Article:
From: Moscow Institute of Physics and Technology
Published February 15, 2017 10:49 AM

Intergalactic unions more devastating than we thought

Scientists from MIPT, the University of Oxford, and the Lebedev Physical Institute of the Russian Academy of Sciences estimated the number of stars disrupted by solitary supermassive black holes in galactic centers formed due to mergers of galaxies containing supermassive black holes. The astrophysicists found out whether gravitational effects arising as two black holes draw closer to one another can explain why we observe fewer stars being captured by black holes than basic theoretical models predict. In their study published in The Astrophysical Journal, the researchers looked into the interplay of various dynamic mechanisms affecting the number of stars in a galaxy that are captured per unit time (tidal disruption rate). (Spoiler Alert! An advanced theoretical model yielded results that are even more inconsistent with observations, leading the team to hypothesize that the disruption of stars in galactic nuclei may occur without our knowledge.)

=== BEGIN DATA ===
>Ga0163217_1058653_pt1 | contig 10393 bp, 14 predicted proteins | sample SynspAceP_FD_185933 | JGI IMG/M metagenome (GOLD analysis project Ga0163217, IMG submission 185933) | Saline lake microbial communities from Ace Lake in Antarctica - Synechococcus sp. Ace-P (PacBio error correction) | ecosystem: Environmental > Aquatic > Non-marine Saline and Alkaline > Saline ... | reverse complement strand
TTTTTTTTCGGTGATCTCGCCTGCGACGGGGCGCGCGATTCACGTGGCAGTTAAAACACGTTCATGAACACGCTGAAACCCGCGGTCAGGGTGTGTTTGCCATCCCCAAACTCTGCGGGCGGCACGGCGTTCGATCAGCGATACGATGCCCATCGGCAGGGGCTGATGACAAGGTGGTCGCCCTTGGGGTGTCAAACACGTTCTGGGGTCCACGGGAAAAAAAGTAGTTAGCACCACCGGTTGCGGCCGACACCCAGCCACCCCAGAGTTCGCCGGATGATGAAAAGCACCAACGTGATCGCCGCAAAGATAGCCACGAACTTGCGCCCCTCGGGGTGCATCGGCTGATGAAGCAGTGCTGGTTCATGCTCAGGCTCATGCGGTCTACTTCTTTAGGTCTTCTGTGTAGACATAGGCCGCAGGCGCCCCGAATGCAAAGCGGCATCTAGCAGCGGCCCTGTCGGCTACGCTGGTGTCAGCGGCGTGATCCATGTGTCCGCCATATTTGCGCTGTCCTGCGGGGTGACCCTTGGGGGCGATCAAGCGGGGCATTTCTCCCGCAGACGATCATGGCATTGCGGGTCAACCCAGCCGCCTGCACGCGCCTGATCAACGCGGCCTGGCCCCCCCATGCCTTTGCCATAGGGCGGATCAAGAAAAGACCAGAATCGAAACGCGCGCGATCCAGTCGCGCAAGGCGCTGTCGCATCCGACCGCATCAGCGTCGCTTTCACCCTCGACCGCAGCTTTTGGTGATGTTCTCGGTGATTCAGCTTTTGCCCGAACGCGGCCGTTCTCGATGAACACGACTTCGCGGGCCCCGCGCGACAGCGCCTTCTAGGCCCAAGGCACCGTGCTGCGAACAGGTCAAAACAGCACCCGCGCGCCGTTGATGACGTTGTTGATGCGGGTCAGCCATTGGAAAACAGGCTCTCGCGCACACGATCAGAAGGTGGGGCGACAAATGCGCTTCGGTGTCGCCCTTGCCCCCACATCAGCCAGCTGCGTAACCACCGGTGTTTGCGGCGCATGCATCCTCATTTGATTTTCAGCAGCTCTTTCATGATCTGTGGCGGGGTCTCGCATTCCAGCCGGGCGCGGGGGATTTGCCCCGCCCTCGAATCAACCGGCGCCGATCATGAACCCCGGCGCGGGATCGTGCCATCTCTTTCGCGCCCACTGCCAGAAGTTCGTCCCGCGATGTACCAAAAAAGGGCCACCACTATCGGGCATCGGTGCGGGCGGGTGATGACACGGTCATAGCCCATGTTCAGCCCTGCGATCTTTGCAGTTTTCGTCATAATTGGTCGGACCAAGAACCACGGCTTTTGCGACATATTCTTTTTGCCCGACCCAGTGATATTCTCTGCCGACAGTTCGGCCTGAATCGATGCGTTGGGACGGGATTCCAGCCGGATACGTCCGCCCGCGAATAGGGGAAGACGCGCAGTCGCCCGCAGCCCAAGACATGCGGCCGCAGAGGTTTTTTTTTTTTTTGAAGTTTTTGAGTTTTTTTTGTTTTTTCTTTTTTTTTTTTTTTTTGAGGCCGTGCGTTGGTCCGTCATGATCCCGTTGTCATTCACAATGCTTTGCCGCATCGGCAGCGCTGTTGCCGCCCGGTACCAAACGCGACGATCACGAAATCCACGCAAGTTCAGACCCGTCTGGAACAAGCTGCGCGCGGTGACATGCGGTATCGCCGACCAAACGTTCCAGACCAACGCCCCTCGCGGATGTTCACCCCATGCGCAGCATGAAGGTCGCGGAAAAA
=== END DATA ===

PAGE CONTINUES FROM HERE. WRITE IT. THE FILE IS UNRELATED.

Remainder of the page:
Tidal disruption events, or TDEs, are the only available source of information from inactive galactic nuclei. There is at least one supermassive black hole in the center of most galaxies. Surrounded by dense central star clusters, black holes occupy regions known as galactic nuclei. As their name suggests, black holes do not emit any light. However, when matter falls onto the central massive object, it gets heated to extreme temperatures and can be observed with a telescope. Active galaxies have gas clouds that feed the black hole thus making it visible. However, most of the galaxies—approximately 90 percent of them—remain “silent” because there are no gas clouds in them and so there is no matter for the black hole to feed on, except for stars that occasionally stray too close to it. When this happens, the star is pulled apart by tidal forces, experiencing what is known as spaghettification, and astronomers detect a tidal disruption event (TDE). So far, around 50 flares of radiation linked to TDEs have been observed. It is reckoned that the average rate of stellar disruption amounts to one star per 10,000 to 100,000 years per galaxy. Based on this data, the scientists are trying to develop a reliable model of what goes on in inactive galactic nuclei.

Read more at Moscow Institute of Physics and Technology

Image courtesy of NASA/CXC/U. Michigan/J. Miller et al.; Illustration: NASA/CXC/M. Weiss

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